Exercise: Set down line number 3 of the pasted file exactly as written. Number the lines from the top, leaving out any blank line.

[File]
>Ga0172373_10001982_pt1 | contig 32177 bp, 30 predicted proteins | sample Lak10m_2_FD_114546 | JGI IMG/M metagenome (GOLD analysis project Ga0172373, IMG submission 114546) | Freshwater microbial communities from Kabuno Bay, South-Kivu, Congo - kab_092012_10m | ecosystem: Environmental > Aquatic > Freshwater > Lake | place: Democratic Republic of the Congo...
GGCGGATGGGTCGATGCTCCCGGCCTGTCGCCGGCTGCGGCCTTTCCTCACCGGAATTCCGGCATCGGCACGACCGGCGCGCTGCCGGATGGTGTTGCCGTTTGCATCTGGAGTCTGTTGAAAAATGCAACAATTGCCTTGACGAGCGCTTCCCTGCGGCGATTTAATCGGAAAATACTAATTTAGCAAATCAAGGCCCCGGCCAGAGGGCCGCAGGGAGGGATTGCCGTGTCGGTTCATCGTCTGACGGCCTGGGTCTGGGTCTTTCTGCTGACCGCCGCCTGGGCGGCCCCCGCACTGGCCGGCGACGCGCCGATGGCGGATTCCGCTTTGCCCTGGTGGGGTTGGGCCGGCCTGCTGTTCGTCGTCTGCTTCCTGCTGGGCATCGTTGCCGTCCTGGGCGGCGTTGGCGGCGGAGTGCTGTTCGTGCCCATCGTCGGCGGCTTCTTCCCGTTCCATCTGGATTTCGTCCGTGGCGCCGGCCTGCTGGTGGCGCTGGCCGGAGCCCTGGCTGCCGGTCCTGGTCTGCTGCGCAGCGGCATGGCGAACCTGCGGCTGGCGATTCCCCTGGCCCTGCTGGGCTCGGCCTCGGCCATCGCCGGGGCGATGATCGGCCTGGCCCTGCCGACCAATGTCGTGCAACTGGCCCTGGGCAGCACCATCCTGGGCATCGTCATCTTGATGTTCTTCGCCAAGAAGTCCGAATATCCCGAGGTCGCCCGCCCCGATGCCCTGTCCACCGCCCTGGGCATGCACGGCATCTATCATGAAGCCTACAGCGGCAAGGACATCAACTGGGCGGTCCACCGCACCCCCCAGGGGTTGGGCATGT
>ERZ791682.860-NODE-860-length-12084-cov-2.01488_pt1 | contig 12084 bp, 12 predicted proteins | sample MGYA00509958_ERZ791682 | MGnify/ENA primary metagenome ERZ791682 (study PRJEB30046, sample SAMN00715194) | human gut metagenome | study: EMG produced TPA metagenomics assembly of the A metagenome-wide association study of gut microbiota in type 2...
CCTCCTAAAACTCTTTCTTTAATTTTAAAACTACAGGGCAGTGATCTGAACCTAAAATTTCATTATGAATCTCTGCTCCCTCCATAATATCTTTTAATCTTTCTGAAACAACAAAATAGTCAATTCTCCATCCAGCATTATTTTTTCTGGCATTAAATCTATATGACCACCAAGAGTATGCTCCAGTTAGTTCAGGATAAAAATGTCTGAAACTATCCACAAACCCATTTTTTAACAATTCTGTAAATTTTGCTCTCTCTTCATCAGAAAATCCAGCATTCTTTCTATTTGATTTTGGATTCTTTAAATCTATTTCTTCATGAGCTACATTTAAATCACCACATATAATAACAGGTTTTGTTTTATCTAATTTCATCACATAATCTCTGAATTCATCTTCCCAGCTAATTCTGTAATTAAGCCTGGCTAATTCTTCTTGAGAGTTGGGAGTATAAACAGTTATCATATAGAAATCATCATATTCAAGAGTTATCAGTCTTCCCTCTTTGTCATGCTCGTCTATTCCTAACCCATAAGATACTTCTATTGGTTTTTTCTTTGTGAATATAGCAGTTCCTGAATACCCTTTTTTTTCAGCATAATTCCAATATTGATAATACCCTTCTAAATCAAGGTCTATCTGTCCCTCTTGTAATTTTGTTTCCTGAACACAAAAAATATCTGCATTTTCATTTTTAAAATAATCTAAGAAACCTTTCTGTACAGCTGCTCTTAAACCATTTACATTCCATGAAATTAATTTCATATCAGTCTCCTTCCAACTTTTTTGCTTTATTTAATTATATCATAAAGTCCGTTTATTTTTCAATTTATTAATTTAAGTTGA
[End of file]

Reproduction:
>ERZ791682.860-NODE-860-length-12084-cov-2.01488_pt1 | contig 12084 bp, 12 predicted proteins | sample MGYA00509958_ERZ791682 | MGnify/ENA primary metagenome ERZ791682 (study PRJEB30046, sample SAMN00715194) | human gut metagenome | study: EMG produced TPA metagenomics assembly of the A metagenome-wide association study of gut microbiota in type 2...